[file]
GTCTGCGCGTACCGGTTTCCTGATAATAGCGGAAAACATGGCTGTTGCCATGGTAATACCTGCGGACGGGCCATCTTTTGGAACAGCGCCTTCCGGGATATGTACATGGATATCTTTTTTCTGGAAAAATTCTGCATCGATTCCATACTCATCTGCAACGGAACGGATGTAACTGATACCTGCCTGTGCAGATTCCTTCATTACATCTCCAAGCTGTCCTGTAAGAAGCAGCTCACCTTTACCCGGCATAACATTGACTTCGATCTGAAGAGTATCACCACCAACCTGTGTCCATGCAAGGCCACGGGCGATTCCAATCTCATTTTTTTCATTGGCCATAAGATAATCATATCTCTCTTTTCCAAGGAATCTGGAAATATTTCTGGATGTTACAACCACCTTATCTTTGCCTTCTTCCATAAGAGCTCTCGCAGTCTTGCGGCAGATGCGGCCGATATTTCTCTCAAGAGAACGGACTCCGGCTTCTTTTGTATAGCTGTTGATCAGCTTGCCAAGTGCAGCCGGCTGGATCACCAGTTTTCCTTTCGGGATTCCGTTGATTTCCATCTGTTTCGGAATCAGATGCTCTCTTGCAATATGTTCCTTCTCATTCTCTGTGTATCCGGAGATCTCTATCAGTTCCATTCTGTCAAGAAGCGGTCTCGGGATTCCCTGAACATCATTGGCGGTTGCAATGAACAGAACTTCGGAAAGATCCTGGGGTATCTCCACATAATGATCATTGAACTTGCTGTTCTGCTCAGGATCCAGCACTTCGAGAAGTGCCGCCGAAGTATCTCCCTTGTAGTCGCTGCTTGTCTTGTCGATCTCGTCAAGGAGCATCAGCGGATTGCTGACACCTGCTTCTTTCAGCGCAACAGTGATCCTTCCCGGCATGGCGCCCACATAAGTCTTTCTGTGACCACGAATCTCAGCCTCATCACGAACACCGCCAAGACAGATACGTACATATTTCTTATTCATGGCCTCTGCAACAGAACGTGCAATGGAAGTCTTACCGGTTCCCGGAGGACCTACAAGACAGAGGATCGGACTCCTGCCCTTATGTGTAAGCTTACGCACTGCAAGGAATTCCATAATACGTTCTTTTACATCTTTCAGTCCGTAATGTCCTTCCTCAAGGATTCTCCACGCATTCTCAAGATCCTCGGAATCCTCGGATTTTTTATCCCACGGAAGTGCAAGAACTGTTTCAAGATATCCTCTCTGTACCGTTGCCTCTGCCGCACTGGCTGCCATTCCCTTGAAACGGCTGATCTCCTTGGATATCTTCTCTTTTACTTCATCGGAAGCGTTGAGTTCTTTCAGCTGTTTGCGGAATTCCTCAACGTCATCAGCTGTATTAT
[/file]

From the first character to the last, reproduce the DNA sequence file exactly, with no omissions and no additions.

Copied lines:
GTCTGCGCGTACCGGTTTCCTGATAATAGCGGAAAACATGGCTGTTGCCATGGTAATACCTGCGGACGGGCCATCTTTTGGAACAGCGCCTTCCGGGATATGTACATGGATATCTTTTTTCTGGAAAAATTCTGCATCGATTCCATACTCATCTGCAACGGAACGGATGTAACTGATACCTGCCTGTGCAGATTCCTTCATTACATCTCCAAGCTGTCCTGTAAGAAGCAGCTCACCTTTACCCGGCATAACATTGACTTCGATCTGAAGAGTATCACCACCAACCTGTGTCCATGCAAGGCCACGGGCGATTCCAATCTCATTTTTTTCATTGGCCATAAGATAATCATATCTCTCTTTTCCAAGGAATCTGGAAATATTTCTGGATGTTACAACCACCTTATCTTTGCCTTCTTCCATAAGAGCTCTCGCAGTCTTGCGGCAGATGCGGCCGATATTTCTCTCAAGAGAACGGACTCCGGCTTCTTTTGTATAGCTGTTGATCAGCTTGCCAAGTGCAGCCGGCTGGATCACCAGTTTTCCTTTCGGGATTCCGTTGATTTCCATCTGTTTCGGAATCAGATGCTCTCTTGCAATATGTTCCTTCTCATTCTCTGTGTATCCGGAGATCTCTATCAGTTCCATTCTGTCAAGAAGCGGTCTCGGGATTCCCTGAACATCATTGGCGGTTGCAATGAACAGAACTTCGGAAAGATCCTGGGGTATCTCCACATAATGATCATTGAACTTGCTGTTCTGCTCAGGATCCAGCACTTCGAGAAGTGCCGCCGAAGTATCTCCCTTGTAGTCGCTGCTTGTCTTGTCGATCTCGTCAAGGAGCATCAGCGGATTGCTGACACCTGCTTCTTTCAGCGCAACAGTGATCCTTCCCGGCATGGCGCCCACATAAGTCTTTCTGTGACCACGAATCTCAGCCTCATCACGAACACCGCCAAGACAGATACGTACATATTTCTTATTCATGGCCTCTGCAACAGAACGTGCAATGGAAGTCTTACCGGTTCCCGGAGGACCTACAAGACAGAGGATCGGACTCCTGCCCTTATGTGTAAGCTTACGCACTGCAAGGAATTCCATAATACGTTCTTTTACATCTTTCAGTCCGTAATGTCCTTCCTCAAGGATTCTCCACGCATTCTCAAGATCCTCGGAATCCTCGGATTTTTTATCCCACGGAAGTGCAAGAACTGTTTCAAGATATCCTCTCTGTACCGTTGCCTCTGCCGCACTGGCTGCCATTCCCTTGAAACGGCTGATCTCCTTGGATATCTTCTCTTTTACTTCATCGGAAGCGTTGAGTTCTTTCAGCTGTTTGCGGAATTCCTCAACGTCATCAGCTGTATTAT